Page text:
IAS Gyan

Daily News Analysis


14th November, 2023 Geography


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  • The Iceland Met Office has said that there is a “considerable” likelihood of a volcanic eruption occurring over the next few days.
  • A state of emergency has been declared in Iceland, after a swarm of 800 earthquakes rocked the island country’s southwestern Reykjanes peninsula in under 14 hours on Friday (November 10).
  • Around 1,400 earthquakes were measured in the previous 24 hours, and over 24,000 have been recorded in the peninsula since late October. The most powerful of these quakes had a magnitude of 5.2, and hit about 40 km from Reykjavík, Iceland’s capital, on Friday.


  • The most violent of these quakes had a magnitude of 5.2 and struck around 40 kilometers from Iceland's capital,
  • Perlan is a natural history museum in Reykjavik.

What is going on in Iceland?

  • Iceland is positioned on the Mid-Atlantic Ridge, the world's longest mountain range, but on the ocean floor.
  • The ridge is a hotspot of seismic activity because it separates the Eurasian and North American tectonic plates.
  • Iceland suffers approximately 26000 earthquakes each year on average.
  • A swarm of earthquakes,a series of primarily minor earthquakes with no discernible mainshock can be a concerning precursor to a volcanic eruption.

How might earthquake swarms indicate volcanic activity?

  • Intense heat deep beneath the Earth's surface melts rocks to generate lava, a viscous flowing fluid lighter than solid rock.
  • This causes it to rise, and the majority of it becomes trapped in magma chambers deep down.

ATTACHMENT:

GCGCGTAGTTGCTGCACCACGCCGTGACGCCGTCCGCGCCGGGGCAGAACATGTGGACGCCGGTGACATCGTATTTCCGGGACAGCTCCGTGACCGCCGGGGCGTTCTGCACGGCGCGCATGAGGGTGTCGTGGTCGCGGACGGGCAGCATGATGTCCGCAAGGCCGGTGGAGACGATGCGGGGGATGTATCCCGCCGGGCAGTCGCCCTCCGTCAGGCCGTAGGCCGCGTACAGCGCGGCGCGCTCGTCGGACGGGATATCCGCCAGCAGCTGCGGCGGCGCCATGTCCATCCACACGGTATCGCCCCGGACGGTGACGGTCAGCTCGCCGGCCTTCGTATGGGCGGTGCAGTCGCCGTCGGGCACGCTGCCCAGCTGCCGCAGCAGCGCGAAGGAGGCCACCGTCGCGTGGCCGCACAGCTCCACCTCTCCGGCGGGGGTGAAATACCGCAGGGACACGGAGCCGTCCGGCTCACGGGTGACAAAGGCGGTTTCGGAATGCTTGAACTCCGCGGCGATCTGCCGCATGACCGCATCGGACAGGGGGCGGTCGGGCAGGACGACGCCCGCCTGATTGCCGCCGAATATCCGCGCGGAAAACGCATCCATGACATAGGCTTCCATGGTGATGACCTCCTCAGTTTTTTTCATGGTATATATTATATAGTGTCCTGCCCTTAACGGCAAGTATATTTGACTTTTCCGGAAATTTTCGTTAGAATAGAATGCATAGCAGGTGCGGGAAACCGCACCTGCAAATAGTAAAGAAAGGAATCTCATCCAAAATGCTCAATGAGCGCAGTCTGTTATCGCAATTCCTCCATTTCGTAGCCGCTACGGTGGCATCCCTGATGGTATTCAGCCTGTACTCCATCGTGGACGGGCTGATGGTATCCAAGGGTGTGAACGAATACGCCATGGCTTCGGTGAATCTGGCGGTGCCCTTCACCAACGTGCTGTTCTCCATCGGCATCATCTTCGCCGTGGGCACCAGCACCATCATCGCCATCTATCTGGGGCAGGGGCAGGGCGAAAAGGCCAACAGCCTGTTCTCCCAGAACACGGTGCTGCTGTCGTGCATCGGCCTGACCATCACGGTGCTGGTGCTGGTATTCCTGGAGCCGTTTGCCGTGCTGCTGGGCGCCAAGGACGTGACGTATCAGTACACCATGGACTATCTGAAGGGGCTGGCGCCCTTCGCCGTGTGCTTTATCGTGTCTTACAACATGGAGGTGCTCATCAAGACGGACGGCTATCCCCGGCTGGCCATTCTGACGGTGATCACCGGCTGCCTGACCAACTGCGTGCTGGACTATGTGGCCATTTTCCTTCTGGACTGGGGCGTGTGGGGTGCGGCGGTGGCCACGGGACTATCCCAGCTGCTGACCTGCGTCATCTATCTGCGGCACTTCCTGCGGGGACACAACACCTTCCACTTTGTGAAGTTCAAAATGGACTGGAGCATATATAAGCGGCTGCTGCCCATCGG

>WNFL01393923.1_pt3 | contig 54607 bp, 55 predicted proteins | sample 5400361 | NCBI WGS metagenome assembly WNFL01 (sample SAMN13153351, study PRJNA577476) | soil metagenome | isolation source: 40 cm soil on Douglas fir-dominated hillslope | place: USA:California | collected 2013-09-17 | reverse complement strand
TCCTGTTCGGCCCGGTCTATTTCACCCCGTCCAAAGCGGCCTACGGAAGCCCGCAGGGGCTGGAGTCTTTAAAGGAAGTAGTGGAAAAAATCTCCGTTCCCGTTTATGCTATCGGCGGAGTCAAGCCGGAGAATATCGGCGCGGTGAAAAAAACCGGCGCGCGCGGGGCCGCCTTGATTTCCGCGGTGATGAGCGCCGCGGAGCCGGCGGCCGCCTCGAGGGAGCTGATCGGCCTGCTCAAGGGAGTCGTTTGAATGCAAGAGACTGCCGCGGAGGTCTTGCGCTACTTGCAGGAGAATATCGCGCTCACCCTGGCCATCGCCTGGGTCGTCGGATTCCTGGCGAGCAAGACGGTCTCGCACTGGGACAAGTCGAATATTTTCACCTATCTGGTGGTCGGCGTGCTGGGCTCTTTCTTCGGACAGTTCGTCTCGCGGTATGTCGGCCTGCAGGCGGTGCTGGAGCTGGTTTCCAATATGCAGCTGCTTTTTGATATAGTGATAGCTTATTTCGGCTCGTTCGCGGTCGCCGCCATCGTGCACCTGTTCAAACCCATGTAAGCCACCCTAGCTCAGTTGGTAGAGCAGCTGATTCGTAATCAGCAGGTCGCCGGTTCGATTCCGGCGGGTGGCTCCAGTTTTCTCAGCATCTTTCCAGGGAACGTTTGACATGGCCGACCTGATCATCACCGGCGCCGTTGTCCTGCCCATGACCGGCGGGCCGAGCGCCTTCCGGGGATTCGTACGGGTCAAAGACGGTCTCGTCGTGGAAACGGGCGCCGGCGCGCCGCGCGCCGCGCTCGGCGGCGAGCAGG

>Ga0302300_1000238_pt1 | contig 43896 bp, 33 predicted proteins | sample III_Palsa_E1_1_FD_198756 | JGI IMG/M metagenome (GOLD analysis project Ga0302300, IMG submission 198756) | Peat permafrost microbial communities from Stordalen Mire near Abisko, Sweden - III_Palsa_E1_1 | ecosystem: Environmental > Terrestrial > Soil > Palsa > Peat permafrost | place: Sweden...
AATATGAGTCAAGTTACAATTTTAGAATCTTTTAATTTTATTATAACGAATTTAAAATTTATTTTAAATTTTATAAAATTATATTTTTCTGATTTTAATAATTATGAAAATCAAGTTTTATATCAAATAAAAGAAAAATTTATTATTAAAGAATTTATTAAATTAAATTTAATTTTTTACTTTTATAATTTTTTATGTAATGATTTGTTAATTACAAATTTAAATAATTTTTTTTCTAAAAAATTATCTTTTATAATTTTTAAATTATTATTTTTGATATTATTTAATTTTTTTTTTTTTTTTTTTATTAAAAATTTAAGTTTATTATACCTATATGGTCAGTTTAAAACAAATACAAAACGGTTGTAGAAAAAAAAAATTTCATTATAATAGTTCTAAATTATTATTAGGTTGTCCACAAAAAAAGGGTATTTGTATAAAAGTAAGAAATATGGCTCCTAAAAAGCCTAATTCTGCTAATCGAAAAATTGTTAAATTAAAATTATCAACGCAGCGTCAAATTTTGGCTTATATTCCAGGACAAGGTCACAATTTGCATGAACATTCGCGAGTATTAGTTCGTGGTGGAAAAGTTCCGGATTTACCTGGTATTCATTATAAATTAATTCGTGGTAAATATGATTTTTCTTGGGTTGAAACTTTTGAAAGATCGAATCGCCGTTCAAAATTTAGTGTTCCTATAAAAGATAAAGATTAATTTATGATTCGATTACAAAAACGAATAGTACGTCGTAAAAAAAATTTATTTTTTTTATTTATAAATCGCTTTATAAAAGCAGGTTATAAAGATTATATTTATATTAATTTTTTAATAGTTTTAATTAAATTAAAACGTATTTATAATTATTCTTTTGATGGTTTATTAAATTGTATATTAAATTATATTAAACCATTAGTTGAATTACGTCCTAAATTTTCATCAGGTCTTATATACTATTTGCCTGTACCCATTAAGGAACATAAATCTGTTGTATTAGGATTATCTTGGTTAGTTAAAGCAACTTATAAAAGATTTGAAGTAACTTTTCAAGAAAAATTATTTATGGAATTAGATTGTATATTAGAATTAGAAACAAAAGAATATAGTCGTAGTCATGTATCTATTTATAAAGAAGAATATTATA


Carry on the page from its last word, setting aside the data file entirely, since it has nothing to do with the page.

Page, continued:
• This thick liquid cool and solidifies again over time. However, a small portion explodes through surface vents and fissures, resulting in volcanic eruptions.
  • The flow of magma near the Earth's surface exerts stress on the surrounding rock, causing earthquake swarms.
  • Magma flow underground may not always result in an explosion. However, the closer it gets to the surface, the more likely an eruption and symptomatic seismic swarms become.

Fagradalsfjall volcanic system:

  • Fagradalsfjall lies about 40 km to the southwest of Reykjavík and is the “world’s newest baby volcano.”
  • It had been dormant for eight centuries before erupting in 2021, 2022 and 2023.

How many active volcanos does Iceland currently have?

  • Iceland has 33 active volcanoes, with over 180 eruptions in the last 1,000 years.
  • Active volcanoes are those that have erupted or have the capacity to erupt during the Holocene (the current geologic epoch, which began at the end of the most recent ice age around 11,650 years ago).
  • Eyjafjallajökull is a well-known volcano in Iceland. Hekla, Grmsvötn, Hóluhraun, and Litli-Hrtur (part of the Fagradalsfjall system) are also well-known volcanoes.


Iceland experiences frequent seismic activity, marked by numerous earthquakes. Discuss the geological factors contributing to the high frequency of earthquakes in Iceland.